1.18In this Report, we focus our consideration on:
1.19Part 3 considers in detail the interrelated issues of partial defences to murder and sentencing reform, both of which can be utilised to recognise the reduced culpability victims of family violence.
1.21We have also drawn extensively on law reform work in other jurisdictions, particularly the Australian states of Victoria, Western Australia, New South Wales, Queensland and Tasmania, as well as England and Wales, Canada and Ireland.
1.23These principles represent the underlying objectives of our recommendations for reform and are consistent with New Zealand’s international obligations and the New Zealand Bill of Rights Act 1990.
1.24The Commission convened an expert panel to advise it on this reference. The panel was made up of academics, Crown and defence counsel, current and retired judges, victim advocates and Police.
1.26We also held consultation meetings with key stakeholders, including (but not limited to) victim support organisations, the Ministry for Women, the FVDRC, Crown solicitors, the New Zealand Law Society, the Criminal Bar Association, the Public Defence Service, legal academics and experts in family violence.
1.27This Report is divided into three parts.
1.28Part 1 (Chapters 1 to 4) sets the scene of this review. Chapter 1 sets out the scope of the review and our approach to it, and Chapter 2 provides an overview of the present state of knowledge of the dynamics of family violence and how this has evolved over time. In that chapter, we draw on the FVDRC’s Fifth Report, which calls for a shift in how we think about intimate partner violence and victims’ responses. Chapter 3 explains the law of homicide and the criminal trial process and makes some observations as to how the law currently responds to victims of family violence who kill their abusers. Chapter 4 sets out the law reform context to this Report, which includes the history of reform in this area in New Zealand and in other comparable jurisdictions.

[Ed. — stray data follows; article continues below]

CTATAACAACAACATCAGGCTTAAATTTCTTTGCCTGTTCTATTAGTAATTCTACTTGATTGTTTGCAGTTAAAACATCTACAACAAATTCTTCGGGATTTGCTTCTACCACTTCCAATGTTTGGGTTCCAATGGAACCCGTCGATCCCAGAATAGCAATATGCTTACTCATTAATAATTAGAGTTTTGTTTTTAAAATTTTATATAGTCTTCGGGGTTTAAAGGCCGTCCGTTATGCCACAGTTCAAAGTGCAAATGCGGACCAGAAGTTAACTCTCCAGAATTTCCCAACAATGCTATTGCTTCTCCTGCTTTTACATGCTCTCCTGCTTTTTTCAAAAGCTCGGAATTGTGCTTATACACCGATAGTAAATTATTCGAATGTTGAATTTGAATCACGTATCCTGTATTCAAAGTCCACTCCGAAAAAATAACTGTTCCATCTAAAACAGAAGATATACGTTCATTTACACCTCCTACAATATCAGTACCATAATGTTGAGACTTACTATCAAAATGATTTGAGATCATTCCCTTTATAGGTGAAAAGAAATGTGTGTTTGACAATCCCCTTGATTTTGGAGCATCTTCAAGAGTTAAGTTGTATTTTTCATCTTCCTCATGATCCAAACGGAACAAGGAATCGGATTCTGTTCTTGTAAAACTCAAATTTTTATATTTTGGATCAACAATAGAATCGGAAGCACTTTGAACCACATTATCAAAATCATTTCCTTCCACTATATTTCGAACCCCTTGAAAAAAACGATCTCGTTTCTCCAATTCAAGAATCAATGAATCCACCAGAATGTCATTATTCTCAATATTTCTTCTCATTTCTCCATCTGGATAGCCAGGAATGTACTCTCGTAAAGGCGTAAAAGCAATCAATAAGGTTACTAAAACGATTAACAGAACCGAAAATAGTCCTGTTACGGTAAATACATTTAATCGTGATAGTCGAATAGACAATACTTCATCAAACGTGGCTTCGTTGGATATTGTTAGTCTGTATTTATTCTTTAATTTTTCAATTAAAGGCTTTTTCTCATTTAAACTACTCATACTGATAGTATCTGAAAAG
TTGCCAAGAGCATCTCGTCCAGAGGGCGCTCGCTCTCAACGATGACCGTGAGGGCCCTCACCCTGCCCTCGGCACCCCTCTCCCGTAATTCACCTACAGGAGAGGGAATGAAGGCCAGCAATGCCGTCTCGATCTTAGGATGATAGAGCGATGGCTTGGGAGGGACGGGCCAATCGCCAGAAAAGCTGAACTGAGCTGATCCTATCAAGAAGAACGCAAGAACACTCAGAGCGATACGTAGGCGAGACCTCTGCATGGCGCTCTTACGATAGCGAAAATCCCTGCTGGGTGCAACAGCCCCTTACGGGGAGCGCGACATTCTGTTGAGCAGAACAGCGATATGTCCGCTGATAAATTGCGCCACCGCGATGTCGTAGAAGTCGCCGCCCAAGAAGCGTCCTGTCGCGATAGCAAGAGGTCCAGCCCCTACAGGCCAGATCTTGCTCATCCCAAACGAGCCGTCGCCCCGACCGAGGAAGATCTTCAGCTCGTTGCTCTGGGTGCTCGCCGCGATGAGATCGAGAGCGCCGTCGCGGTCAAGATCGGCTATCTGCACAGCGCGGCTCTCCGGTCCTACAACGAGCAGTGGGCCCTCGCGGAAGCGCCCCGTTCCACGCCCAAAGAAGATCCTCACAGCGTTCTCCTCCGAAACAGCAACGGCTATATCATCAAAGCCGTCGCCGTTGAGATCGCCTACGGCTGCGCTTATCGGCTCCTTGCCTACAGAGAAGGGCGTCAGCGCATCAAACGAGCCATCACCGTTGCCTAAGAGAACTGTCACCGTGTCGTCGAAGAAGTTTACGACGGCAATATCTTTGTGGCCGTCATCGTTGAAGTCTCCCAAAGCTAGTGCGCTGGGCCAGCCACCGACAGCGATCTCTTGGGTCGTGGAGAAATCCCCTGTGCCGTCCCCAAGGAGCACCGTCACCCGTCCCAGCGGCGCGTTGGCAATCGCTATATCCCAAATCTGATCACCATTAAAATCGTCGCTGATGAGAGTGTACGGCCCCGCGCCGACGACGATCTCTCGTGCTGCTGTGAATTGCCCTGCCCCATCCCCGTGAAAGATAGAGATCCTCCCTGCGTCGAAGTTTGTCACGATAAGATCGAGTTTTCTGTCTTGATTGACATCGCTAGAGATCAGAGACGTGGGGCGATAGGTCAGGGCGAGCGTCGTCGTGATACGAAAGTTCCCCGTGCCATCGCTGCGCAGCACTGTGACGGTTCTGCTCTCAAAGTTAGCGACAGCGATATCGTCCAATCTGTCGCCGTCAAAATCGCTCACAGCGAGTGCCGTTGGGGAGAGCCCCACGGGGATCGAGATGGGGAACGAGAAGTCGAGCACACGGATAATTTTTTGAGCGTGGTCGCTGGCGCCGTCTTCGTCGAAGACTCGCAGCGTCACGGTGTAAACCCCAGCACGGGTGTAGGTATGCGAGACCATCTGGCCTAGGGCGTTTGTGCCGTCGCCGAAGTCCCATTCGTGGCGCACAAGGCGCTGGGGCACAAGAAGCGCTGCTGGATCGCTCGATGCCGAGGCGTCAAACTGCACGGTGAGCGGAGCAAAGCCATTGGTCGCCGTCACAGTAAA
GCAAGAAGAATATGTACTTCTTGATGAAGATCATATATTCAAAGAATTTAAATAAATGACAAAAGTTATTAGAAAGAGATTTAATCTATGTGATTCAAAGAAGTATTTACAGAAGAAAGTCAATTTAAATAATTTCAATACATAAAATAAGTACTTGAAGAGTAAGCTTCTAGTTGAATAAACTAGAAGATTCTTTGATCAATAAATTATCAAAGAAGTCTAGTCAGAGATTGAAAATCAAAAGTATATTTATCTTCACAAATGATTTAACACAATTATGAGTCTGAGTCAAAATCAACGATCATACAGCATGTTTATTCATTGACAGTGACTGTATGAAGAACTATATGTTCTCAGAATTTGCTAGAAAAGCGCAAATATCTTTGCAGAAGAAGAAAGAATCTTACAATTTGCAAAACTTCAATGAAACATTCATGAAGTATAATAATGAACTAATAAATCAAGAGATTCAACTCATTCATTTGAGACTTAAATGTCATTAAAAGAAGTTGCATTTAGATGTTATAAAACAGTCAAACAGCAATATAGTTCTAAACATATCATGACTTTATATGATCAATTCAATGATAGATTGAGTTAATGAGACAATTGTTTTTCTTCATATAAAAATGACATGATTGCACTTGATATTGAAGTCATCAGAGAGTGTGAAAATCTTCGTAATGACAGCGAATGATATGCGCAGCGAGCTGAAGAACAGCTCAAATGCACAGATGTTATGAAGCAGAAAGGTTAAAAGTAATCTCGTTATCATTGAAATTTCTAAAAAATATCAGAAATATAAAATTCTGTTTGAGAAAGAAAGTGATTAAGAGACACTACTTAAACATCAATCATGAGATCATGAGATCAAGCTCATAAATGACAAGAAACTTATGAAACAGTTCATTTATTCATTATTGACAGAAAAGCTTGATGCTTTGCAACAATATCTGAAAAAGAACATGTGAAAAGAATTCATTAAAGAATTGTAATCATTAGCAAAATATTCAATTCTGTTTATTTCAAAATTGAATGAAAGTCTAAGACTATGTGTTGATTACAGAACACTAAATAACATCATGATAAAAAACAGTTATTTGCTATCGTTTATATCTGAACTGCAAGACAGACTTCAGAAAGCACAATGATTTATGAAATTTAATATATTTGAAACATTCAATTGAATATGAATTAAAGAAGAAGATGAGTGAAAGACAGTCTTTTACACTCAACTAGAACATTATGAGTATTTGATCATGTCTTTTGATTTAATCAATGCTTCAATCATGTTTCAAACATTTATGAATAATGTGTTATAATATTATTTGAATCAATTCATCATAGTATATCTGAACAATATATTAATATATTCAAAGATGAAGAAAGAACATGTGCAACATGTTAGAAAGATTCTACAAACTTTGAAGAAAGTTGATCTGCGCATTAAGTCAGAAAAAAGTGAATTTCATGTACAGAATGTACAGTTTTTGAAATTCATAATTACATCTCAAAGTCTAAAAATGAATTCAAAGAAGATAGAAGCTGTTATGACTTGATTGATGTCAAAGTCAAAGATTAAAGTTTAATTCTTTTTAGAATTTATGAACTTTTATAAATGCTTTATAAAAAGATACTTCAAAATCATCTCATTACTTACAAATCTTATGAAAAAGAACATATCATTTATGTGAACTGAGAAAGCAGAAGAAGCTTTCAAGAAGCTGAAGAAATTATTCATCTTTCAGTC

1.29Part 2 (Chapters 5 to 7) focuses on the law of self-defence. These chapters set out the current law and explore the problems that arise in applying the law to victims of family violence, before going on to analyse the options for reform.
1.30Part 3 (Chapters 8 to 11) considers how the criminal justice system takes into account the reduced culpability of defendants who kill their abusers in response to family violence, other than in self-defence. Chapter 8 introduces the topic and sets out the options for addressing reduced culpability. Chapter 9 makes a number of observations around how the reduced culpability of a victim of family violence is currently taken into account. Chapter 10 considers and concludes on the question of whether a partial defence is justified, and Chapter 11 goes on to explore the options for sentencing reform.